Home World News Disperse Or Face Suspension, Columbia University Warns Pro-Palestinian Protestors

Disperse Or Face Suspension, Columbia University Warns Pro-Palestinian Protestors

But a mid-afternoon deadline set by the university for an end to the demonstration passed without any visible action immediately taken by Columbia's administrators or police.
Columbia University
A video grab from social media shows pro-Palestinian students protesting at Columbia University on Monday

NEW YORK: Columbia University’s president said on Monday that talks with pro-Palestinian activists over a protest encampment on the Ivy League campus in New York City had reached an impasse and urged demonstrators to voluntarily disperse or face suspension.

But a mid-afternoon deadline set by the university for an end to the demonstration passed without any visible action immediately taken by Columbia’s administrators or police.

University President Nemat Minouch Shafik said days of negotiations between student organizers and academic leaders had failed to persuade demonstrators to dismantle the dozens of protests they set up to express opposition to Israel’s war in Gaza.

In a statement, Shafik said Columbia would not divest assets that support Israel’s military, a key demand of the protesters. Instead, he offered to invest in health and education in Gaza and to make Columbia’s direct investment holdings more transparent.

Protesters have vowed to keep their encampment on the Manhattan campus until Columbia meets three demands: divestment, transparency in Columbia’s finances and amnesty for students and faculty disciplined for their part in the protests.

The university sent protesters a letter on Monday morning warning that students who did not vacate the encampment by 2 p.m. ET (1800 GMT) and sign a form acknowledging their participation would face suspension and become ineligible to complete the semester in good standing.

Even students who signed the form and dispersed on Monday would still go on “disciplinary probation” until June 2025 or their graduation, whichever came first, according to the letter.
“These repulsive scare tactics mean nothing compared to the deaths of over 34,000 Palestinians. We will not move until Columbia meets our demands or we are moved by force,” the Columbia Student Apartheid Divest coalition said in a joint response.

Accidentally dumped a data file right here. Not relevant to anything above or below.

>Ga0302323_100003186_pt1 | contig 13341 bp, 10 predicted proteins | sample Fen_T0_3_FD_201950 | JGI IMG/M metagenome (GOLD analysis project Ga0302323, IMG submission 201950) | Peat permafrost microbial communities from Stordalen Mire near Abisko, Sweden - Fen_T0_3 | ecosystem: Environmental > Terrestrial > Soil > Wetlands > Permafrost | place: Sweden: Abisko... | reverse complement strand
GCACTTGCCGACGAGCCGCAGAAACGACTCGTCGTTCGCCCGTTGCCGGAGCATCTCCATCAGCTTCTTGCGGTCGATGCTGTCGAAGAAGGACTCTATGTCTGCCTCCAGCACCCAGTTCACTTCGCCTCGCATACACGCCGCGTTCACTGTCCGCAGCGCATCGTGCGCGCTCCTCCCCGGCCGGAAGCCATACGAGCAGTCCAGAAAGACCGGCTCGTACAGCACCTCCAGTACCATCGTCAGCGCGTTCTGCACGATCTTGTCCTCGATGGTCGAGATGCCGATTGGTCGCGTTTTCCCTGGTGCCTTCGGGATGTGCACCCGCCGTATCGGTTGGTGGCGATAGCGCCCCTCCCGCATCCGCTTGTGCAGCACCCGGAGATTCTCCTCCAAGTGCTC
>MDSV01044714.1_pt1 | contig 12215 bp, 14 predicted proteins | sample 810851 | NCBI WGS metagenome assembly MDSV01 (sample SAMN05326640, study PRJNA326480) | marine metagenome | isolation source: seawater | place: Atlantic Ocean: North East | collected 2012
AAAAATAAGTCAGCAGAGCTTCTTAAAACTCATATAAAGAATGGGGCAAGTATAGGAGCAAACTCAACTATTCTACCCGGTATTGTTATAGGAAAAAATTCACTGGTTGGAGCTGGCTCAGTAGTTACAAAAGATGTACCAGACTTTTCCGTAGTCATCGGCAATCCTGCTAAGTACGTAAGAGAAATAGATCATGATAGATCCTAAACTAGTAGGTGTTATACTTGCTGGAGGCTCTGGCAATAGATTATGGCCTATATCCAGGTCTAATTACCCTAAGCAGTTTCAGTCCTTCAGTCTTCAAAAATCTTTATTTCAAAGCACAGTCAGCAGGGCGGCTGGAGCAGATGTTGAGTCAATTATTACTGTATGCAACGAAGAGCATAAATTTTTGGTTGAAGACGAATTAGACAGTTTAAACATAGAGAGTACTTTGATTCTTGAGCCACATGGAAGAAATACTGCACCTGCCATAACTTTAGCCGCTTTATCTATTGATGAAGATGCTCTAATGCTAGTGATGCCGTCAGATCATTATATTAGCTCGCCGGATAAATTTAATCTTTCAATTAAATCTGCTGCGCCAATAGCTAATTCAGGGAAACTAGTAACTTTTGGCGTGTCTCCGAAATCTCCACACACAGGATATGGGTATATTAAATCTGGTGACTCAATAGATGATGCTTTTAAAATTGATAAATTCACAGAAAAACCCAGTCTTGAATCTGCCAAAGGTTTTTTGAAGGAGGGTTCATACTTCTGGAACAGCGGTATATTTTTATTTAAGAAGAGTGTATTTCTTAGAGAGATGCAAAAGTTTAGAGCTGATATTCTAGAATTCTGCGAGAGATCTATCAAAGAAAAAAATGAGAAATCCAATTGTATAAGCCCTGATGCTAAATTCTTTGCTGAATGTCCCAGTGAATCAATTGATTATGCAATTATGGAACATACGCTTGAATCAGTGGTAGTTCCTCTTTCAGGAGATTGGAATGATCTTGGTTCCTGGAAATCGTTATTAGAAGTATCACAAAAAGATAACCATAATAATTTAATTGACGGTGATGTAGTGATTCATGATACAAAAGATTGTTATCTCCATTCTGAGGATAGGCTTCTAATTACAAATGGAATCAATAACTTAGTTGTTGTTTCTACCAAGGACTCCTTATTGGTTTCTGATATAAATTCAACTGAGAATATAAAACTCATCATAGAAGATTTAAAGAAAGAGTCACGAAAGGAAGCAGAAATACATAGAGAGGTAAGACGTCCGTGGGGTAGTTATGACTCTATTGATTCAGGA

Shafik faced an outcry from many students, faculty and outside observers for summoning New York City police two weeks ago to dismantle the encampment, resulting in more than 100 arrests.

Efforts to remove the encampment, which students restored on a hedge-lined lawn of the university grounds within days of the April 18 police action, have triggered dozens of similar protests at college campuses from California to Boston.

Last week, Columbia took no action when two deadlines it had imposed on protesters to reach an agreement slipped by without a deal. It had cited progress in the talks.

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Protests at Columbia and other U.S. universities continued in full force through the weekend, with more arrests around the country and skirmishes between pro-Israel and pro-Palestinian demonstrators at the University of California, Los Angeles, on Sunday.

UCLA on Monday stepped up security around a pro-Palestinian encampment, consisting of more than 50 tents surrounded by metal fencing near the main administration building on campus.
An adjacent gathering of counter-demonstrators set up a giant video screen showing a loop of footage from the October 7 cross-border attack by Hamas militants into southern Israel, with loudspeakers blaring audio from the recording.

Civil rights groups have criticized law enforcement tactics on some campuses, such as Atlanta’s Emory University and the University of Texas at Austin, where police in riot gear and on horseback moved against protesters last week, taking dozens into custody before charges were dropped for lack of probable cause.
Protests, and arrests, flared anew on the Austin campus on Monday.

Virginia Tech said on Monday that 91 protesters arrested on Sunday night at a student-led encampment had been charged with trespassing. Video posted on social media showed demonstrators chanting, “Shame on you” as some were taken into custody.

The university said in a statement that the “situation” posed by the encampment “had the increasing potential to become unsafe.”

Similar demonstrations have sprung up at universities in other countries. Students at McGill University in Montreal set up about 20 pro-Palestinian protest camps on Saturday demanding the university divest from companies with links to Israel.

By Monday, the number of encampments on the downtown campus had tripled, but many were not set up by members of the McGill community, according to a statement by the university. McGill also said it was investigating what it said was video evidence of some people using “unequivocally antisemitic language and intimidating behavior.” Students denied the allegation.

In Paris, days after protests at the elite Sciences Po school, police evacuated dozens of protesters who had set up tents in the yard of the Sorbonne University on Monday to mark their anger with the war in Gaza, one of the students told Reuters.

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In a career spanning over three decades and counting, I’ve been the Foreign Editor of The Telegraph, Outlook Magazine and The New Indian Express. I helped set up rediff.com’s editorial operations in San Jose and New York, helmed sify.com, and was the founder editor of India.com.

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